I went into this week determined to have quality workouts. I decided that it wasn't a matter of hoping for a good workout or week, I would simply decide it to be so and it would be. And in the two workouts thus far this week, it is abundantly clear that I am ready. Tuesday I headed to the track and focused on hammering out my relatively light workout of 5x400 repeats with 200 recovery. I smashed the workout, finishing my last three repeats in 74, 73 and 70. I pushed myself and found, much like I did during the Uphill Challenge, that I had yet another gear. I finished the last workout and received applause from a few onlookers. One came over to me and said that he has seen me working out at the track and that I really inspire him with my hardwork. It was a really nice compliment and I appreciated that someone took the time to say it. I warmed down with Nathan and was very stoked to have run a 70. I don't think I have run a 70 yet this year and I am encouraged by the thought of getting faster at the track.

This morning, I planned to do my long run as we have fun trail plans for the weekend. I didn't want to miss out on a good road effort, even though I was worried about my ability to motivate myself to hit another 4-ish hr road effort. I decided to run 50k and see what I could do comfortably hard. 

Before I headed out this morning, I read an interesting article entitled "You Become What Your Pretend to Be". It really resounded with me. It was exactly what I needed. Last Saturday, I did a lot of negative self talk and talked myself out of my workout. I was determined not to do that today. Instead, I would simply pretend and therefore make it so. So I pretended:
that I was strong
that I was fast
that I was motivated
that I was worthy of a gold medal
that I was ready
that I was inspired
that I could do anything

And from the start, the workout was completely different. I ran comfortably but felt a levity about the journey ahead. Instead of worrying how the workout would go, I simply told myself it would be a good one. By the time I reached the other side of the Golden Gate bridge, I was dripping with sweat and beaming with pride (mind you it is only mile 7 at this point). I knew I was going to have a breakthrough workout. I knew I would never have doubts. I knew that I would run strong and fast and push it harder with each passing mile. And it was so.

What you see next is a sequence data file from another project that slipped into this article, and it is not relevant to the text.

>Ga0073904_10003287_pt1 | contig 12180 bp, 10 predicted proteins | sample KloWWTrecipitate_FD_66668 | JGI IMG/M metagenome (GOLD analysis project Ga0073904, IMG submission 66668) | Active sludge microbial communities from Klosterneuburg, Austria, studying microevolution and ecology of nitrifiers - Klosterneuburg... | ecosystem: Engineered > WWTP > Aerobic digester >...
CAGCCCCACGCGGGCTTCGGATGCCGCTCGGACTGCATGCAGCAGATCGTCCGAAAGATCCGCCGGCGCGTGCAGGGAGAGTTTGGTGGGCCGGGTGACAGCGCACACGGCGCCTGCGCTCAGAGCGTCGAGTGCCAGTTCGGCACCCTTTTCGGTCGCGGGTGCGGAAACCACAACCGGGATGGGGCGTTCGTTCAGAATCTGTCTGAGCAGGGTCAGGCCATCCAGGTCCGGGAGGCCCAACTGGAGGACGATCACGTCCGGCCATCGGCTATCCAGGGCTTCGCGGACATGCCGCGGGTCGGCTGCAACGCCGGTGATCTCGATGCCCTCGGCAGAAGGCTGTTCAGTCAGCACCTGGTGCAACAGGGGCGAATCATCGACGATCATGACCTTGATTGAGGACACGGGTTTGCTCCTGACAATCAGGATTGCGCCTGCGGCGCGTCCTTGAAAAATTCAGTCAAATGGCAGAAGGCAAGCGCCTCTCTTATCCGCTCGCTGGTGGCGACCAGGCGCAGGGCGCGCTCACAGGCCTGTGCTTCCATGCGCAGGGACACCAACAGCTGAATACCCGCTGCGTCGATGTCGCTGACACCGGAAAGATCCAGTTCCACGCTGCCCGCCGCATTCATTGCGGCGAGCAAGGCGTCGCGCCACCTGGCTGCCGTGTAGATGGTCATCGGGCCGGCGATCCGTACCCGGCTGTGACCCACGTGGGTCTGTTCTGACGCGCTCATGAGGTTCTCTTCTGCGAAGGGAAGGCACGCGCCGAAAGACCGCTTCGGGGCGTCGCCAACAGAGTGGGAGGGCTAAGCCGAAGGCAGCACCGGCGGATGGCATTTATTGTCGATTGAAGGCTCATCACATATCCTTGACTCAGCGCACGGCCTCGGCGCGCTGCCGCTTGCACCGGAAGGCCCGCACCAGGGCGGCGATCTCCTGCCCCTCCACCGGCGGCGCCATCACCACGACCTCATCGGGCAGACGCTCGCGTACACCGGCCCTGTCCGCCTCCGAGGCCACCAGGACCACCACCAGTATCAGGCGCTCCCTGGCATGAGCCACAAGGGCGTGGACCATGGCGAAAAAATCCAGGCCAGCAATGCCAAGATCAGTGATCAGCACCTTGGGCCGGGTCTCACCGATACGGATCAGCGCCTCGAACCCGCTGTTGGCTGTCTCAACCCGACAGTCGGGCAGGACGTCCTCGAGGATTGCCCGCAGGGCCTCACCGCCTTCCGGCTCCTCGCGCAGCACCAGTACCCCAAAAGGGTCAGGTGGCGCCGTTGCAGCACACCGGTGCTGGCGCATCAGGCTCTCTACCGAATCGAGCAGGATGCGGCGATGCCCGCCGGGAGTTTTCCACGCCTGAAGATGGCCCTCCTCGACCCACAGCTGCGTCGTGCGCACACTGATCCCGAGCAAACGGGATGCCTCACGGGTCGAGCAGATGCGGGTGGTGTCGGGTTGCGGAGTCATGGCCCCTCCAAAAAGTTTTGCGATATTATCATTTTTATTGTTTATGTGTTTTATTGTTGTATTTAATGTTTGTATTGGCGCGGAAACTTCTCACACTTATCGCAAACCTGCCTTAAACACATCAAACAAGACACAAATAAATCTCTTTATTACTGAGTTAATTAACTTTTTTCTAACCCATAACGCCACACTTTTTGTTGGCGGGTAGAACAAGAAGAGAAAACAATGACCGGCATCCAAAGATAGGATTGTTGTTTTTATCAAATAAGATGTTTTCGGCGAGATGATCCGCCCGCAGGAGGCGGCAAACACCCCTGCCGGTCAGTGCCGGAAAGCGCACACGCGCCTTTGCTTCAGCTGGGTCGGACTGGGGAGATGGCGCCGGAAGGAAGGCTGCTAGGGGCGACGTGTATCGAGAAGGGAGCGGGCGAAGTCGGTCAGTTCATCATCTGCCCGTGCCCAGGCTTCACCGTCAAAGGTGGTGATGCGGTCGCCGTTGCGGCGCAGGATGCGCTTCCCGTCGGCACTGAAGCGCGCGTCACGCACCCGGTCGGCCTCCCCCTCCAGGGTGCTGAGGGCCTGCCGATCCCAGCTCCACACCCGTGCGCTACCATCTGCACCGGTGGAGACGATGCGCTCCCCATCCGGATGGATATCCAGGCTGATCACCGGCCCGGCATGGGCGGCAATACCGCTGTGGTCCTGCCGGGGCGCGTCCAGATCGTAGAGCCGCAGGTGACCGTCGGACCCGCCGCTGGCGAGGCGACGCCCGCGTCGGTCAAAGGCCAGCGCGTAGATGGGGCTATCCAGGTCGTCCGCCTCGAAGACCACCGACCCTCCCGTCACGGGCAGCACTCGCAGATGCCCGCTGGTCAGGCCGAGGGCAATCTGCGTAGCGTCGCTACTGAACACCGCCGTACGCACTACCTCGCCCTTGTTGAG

I ran out to the end of the bike path in Mill Valley and turned around, laughing at the headwind that seemed to blow in both directions. I was 13.5+ miles into the run in 1:29. I popped a gel and headed back towards the bridge. At this point, I decided that I would push the remaining miles despite knowing that all of the bigger hills lay before me. I wanted to get to mile 20 steadily and then do a fast finish. I hit the 20 mile mark in 2:14 and pressed across the Golden Gate bridge with a smile on my face. Making it back across the bridge is such a nice feeling. I feel almost home, even though when I got across I took a right turn and headed away from home. I was determined to hit a sub 3 for my marathon split despite miles 22-26 being very hilly and partially on trail through Land's End including a sand ladder. I made it through Land's End and sprinted down the hill towards the beach hitting the marathon in 2:55:44. I realized that I was what I had started out pretending to be. I cannot remember the moment when I crossed from "fake it til you make it" into this being the reality of things. I was LOVING the run. I felt strong and fast and inspired. I just felt good. My body felt alive even though I was running really hard.